constant escape

winter withered, warm
"In a crisis the true facts are whatever other people say they are. No one's knowledge is less secure than your own."
Could we argue this is generally the case, even in non-crisis times? Perhaps the crisis just strips away the pretenses.

I mean, if we look at the individual person as a psychic system within an psychic, social environment, where else are you going to pull truth from, if not from other psychic systems? The best we can do is evaluate the signals we receive from these other psyches, but ultimately the signals propagate from psyche to psyche, each psyche a psychic system.
"I talked to them one day about war. Iraq is a whisper, I told them. These nuclear flirtations we've been having with this or that government. Little whispers," he said. "I'm telling you this will change. Something's coming. But isn't this what we want? Isn't this the burden of consciousness? We're all played out. Matter wants to lose its self-consciousness. We're the mind and heart that matter has become. Time to close it all down. This is what drives us now."

He refilled his glass and passed me the bottle. I was enjoying this.

"We want to be the dead matter we used to be. We're the last billionth of a second in the evolution of matter. When I was a student I looked for radical ideas. Scientists, theologians, I read the work of mystics through the centuries, I was a hungry mind, a pure mind. I filled notebooks with my versions of world philosophy. Look at us today. We keep inventing folk tales of the end. Animal diseases spreading, transmittable cancers. What else?"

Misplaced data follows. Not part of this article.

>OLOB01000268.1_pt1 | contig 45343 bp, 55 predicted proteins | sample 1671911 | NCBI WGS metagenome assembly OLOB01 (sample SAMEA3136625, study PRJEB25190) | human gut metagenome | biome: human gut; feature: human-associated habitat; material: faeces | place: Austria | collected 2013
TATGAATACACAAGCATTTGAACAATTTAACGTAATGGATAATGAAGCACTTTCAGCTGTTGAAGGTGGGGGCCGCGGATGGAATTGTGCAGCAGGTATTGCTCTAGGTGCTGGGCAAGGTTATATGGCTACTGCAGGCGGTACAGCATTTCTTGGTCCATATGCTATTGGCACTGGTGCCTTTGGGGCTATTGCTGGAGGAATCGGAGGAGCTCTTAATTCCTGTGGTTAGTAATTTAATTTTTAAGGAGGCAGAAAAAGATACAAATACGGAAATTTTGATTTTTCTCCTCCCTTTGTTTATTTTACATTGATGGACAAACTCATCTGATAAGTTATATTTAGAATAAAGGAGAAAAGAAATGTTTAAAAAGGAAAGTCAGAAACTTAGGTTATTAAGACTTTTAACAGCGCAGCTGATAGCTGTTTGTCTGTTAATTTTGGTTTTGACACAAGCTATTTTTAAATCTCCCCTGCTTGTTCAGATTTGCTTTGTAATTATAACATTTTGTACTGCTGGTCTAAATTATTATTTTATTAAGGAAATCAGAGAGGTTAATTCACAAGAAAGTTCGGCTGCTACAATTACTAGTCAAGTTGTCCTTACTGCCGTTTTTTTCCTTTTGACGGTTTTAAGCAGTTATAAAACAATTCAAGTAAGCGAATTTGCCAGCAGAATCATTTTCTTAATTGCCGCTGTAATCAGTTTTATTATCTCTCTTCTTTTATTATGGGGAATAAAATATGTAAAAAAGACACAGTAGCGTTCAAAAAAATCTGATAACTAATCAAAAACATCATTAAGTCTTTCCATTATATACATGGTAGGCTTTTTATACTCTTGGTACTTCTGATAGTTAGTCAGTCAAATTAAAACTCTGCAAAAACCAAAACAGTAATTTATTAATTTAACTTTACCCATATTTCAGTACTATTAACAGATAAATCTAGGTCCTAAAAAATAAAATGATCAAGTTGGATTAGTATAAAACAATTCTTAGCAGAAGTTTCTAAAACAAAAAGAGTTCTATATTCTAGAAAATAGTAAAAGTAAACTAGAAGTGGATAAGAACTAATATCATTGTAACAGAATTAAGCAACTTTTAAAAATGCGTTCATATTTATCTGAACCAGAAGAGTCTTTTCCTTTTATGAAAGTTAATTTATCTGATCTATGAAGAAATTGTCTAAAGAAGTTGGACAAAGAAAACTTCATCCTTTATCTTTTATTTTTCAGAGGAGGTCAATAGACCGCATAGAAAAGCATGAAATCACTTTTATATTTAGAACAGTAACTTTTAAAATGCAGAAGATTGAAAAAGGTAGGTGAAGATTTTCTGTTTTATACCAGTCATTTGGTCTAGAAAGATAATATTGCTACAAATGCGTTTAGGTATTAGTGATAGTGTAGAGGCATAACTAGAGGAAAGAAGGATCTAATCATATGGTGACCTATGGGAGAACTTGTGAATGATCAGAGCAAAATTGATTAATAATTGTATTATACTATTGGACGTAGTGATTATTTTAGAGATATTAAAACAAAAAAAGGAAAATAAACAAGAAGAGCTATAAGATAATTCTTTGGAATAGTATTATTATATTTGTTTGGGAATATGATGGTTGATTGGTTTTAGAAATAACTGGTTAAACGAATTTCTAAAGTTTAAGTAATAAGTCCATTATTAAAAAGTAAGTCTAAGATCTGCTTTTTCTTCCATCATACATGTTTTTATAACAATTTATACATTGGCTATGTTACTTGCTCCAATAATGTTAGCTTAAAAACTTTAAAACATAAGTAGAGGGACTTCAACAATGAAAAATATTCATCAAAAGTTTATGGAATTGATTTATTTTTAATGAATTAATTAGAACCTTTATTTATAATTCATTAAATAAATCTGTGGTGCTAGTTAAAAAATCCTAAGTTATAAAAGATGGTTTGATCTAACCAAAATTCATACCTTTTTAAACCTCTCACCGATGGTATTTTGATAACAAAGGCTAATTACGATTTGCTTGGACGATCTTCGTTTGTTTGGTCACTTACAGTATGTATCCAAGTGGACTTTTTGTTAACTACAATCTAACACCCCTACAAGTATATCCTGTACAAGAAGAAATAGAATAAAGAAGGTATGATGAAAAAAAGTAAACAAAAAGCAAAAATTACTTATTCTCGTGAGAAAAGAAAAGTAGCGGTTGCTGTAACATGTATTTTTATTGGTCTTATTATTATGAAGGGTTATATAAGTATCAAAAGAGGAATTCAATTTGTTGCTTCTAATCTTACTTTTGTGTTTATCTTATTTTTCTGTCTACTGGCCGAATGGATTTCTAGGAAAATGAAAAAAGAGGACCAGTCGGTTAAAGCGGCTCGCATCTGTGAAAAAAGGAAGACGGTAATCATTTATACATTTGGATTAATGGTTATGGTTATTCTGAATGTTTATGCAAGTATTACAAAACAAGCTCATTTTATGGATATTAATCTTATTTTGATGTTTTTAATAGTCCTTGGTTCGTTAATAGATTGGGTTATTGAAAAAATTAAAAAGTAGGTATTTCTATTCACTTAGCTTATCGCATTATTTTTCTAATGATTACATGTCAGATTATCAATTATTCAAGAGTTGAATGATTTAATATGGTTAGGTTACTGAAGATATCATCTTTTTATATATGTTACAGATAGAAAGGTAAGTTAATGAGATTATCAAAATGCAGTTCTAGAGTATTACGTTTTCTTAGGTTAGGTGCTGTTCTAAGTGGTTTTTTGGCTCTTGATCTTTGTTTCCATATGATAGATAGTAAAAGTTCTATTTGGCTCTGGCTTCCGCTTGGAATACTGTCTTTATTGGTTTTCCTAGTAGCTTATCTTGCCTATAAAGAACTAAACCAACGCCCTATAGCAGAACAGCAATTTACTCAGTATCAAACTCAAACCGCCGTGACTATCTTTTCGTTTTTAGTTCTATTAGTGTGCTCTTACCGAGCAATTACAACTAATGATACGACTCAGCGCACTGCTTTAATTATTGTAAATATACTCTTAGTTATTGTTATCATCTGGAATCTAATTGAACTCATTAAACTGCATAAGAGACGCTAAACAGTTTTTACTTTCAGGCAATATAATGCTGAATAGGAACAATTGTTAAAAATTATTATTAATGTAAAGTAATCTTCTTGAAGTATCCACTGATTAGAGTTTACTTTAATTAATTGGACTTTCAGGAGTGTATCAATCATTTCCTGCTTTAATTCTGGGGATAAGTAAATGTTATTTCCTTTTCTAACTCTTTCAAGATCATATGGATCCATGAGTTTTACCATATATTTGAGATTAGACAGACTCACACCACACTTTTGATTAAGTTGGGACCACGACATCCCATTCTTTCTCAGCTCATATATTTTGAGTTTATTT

"The climate," I said.
"The climate."
"The asteroid," I said.
"The asteroid, the meteorite. What else?"
"Famine, worldwide."
"Famine," he said. "What else?"
"Give me a minute."

"Never mind. Because this isn't interesting to me. I have no use for this. We need to think beyond this."


He said, "Matter. All the stages, subatomic level to atoms to inorganic molecules. We expand, we fly outward, that's the nature of life ever since the cell. The cell was a revolution. Think of it. Protozoa, plants, insects, what else?"

"I don't know."
"Vertebrates," I said.

"And the eventual shapings. The slither, crawl, biped crouch, the conscious being, the self-conscious being. Brute matter becomes analytical human thought. Our beautiful complexity of mind."

He paused and drank and paused again.

"What are we?"
"I don't know."

"We're a crowd. A swarm. We think in groups, travel in armies. Armies carry the gene for self-destruction. One bomb is never enough. The blur of technology, this is where the oracles plot their wars. Because now comes the introversion. Father Teilhard knew this, the omega point. A leap out of our biology. Ask yourself this question. Do we have to be human forever? Consciousness is exhausted. Back now to inorganic matter. This is what we want. We want to be stones in a field."

constant escape

winter withered, warm
One is able to reach a state of mind wherein the scope of humanity is properly contextualized with this vastly larger scope. And yet, such a sensibility is liable to be considered against a sort of materialist humanism, in a way, because it does not limit itself to the concerns and struggles of humanity. We can prioritize these more visceral and fundamental problems, but I get the sense that any meaningful answers will only arise from approaches of breadth and scope that extend beyond humanity.